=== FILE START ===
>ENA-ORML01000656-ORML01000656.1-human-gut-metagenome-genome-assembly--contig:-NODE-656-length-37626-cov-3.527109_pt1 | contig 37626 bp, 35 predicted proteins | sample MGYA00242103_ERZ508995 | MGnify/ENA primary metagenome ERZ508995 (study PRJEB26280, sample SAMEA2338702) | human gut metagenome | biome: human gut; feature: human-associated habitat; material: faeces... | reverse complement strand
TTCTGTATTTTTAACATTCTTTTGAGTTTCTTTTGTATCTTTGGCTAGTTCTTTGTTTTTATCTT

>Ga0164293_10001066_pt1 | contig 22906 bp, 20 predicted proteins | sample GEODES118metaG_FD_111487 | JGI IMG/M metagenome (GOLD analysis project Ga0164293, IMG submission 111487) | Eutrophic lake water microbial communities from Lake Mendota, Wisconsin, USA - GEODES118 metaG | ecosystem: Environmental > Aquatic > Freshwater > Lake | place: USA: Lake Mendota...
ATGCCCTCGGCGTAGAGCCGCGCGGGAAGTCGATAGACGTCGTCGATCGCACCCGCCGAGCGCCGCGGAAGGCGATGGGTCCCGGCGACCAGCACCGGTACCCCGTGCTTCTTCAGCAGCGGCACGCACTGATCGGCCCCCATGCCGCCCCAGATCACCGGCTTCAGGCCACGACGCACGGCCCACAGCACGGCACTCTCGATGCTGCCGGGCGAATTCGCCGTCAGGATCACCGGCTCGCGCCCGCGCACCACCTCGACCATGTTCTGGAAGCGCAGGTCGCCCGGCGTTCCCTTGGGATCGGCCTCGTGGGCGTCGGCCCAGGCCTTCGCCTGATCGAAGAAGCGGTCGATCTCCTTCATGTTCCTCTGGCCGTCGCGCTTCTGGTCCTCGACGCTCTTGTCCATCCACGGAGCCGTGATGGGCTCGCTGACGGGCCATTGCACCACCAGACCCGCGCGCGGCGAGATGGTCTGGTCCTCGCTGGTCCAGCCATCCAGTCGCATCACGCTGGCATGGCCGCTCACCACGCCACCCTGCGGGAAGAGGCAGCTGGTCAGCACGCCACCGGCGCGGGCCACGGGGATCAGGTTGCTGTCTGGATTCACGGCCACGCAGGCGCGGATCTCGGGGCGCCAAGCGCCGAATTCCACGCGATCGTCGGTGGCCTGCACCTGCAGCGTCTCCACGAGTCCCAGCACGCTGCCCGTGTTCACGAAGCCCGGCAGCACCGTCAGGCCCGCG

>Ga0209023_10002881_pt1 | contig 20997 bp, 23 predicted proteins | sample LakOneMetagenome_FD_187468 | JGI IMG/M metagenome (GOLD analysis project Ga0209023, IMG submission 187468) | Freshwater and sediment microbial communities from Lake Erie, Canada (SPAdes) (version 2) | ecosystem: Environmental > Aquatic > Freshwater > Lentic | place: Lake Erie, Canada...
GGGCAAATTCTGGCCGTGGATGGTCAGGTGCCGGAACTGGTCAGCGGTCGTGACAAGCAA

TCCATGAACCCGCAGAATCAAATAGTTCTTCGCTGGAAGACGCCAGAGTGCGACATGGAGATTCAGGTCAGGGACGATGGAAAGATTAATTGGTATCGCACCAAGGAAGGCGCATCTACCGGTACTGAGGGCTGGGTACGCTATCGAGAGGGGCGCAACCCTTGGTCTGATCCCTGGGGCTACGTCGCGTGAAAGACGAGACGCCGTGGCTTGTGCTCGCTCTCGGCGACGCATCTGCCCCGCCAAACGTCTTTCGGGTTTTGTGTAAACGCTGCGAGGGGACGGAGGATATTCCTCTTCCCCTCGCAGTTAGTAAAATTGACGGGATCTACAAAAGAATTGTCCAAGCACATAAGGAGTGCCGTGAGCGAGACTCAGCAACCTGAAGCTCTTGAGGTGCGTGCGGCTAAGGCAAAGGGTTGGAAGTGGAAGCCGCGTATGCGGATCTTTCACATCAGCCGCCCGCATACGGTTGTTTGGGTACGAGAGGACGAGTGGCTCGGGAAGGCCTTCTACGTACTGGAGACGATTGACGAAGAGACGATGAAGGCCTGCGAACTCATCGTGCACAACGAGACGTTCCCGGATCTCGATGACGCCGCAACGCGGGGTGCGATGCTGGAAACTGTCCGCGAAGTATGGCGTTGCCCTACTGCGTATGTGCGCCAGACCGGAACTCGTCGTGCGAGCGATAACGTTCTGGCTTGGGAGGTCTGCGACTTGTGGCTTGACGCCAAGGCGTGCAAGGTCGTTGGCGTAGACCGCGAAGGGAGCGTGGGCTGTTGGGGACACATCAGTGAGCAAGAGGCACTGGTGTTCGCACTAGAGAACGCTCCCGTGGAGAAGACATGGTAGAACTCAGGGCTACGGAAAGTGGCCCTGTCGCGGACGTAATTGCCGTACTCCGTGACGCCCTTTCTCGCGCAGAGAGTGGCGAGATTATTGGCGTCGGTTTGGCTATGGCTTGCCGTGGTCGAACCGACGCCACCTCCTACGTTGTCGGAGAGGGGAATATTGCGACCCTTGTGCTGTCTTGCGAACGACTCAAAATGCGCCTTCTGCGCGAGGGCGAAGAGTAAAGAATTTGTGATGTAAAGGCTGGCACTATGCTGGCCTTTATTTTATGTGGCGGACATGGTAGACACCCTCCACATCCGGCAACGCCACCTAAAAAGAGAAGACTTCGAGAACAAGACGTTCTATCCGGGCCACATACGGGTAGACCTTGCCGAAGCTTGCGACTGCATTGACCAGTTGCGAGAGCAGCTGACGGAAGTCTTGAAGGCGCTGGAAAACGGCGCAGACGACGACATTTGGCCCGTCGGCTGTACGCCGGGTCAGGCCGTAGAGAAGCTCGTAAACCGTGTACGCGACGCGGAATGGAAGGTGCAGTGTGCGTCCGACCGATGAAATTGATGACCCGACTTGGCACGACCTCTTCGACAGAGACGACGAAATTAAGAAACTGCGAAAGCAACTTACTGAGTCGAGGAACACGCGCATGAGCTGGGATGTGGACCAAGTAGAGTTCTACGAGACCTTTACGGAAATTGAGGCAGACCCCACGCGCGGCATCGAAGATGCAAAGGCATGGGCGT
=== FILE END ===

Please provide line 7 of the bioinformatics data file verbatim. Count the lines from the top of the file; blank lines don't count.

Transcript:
TCCATGAACCCGCAGAATCAAATAGTTCTTCGCTGGAAGACGCCAGAGTGCGACATGGAGATTCAGGTCAGGGACGATGGAAAGATTAATTGGTATCGCACCAAGGAAGGCGCATCTACCGGTACTGAGGGCTGGGTACGCTATCGAGAGGGGCGCAACCCTTGGTCTGATCCCTGGGGCTACGTCGCGTGAAAGACGAGACGCCGTGGCTTGTGCTCGCTCTCGGCGACGCATCTGCCCCGCCAAACGTCTTTCGGGTTTTGTGTAAACGCTGCGAGGGGACGGAGGATATTCCTCTTCCCCTCGCAGTTAGTAAAATTGACGGGATCTACAAAAGAATTGTCCAAGCACATAAGGAGTGCCGTGAGCGAGACTCAGCAACCTGAAGCTCTTGAGGTGCGTGCGGCTAAGGCAAAGGGTTGGAAGTGGAAGCCGCGTATGCGGATCTTTCACATCAGCCGCCCGCATACGGTTGTTTGGGTACGAGAGGACGAGTGGCTCGGGAAGGCCTTCTACGTACTGGAGACGATTGACGAAGAGACGATGAAGGCCTGCGAACTCATCGTGCACAACGAGACGTTCCCGGATCTCGATGACGCCGCAACGCGGGGTGCGATGCTGGAAACTGTCCGCGAAGTATGGCGTTGCCCTACTGCGTATGTGCGCCAGACCGGAACTCGTCGTGCGAGCGATAACGTTCTGGCTTGGGAGGTCTGCGACTTGTGGCTTGACGCCAAGGCGTGCAAGGTCGTTGGCGTAGACCGCGAAGGGAGCGTGGGCTGTTGGGGACACATCAGTGAGCAAGAGGCACTGGTGTTCGCACTAGAGAACGCTCCCGTGGAGAAGACATGGTAGAACTCAGGGCTACGGAAAGTGGCCCTGTCGCGGACGTAATTGCCGTACTCCGTGACGCCCTTTCTCGCGCAGAGAGTGGCGAGATTATTGGCGTCGGTTTGGCTATGGCTTGCCGTGGTCGAACCGACGCCACCTCCTACGTTGTCGGAGAGGGGAATATTGCGACCCTTGTGCTGTCTTGCGAACGACTCAAAATGCGCCTTCTGCGCGAGGGCGAAGAGTAAAGAATTTGTGATGTAAAGGCTGGCACTATGCTGGCCTTTATTTTATGTGGCGGACATGGTAGACACCCTCCACATCCGGCAACGCCACCTAAAAAGAGAAGACTTCGAGAACAAGACGTTCTATCCGGGCCACATACGGGTAGACCTTGCCGAAGCTTGCGACTGCATTGACCAGTTGCGAGAGCAGCTGACGGAAGTCTTGAAGGCGCTGGAAAACGGCGCAGACGACGACATTTGGCCCGTCGGCTGTACGCCGGGTCAGGCCGTAGAGAAGCTCGTAAACCGTGTACGCGACGCGGAATGGAAGGTGCAGTGTGCGTCCGACCGATGAAATTGATGACCCGACTTGGCACGACCTCTTCGACAGAGACGACGAAATTAAGAAACTGCGAAAGCAACTTACTGAGTCGAGGAACACGCGCATGAGCTGGGATGTGGACCAAGTAGAGTTCTACGAGACCTTTACGGAAATTGAGGCAGACCCCACGCGCGGCATCGAAGATGCAAAGGCATGGGCGT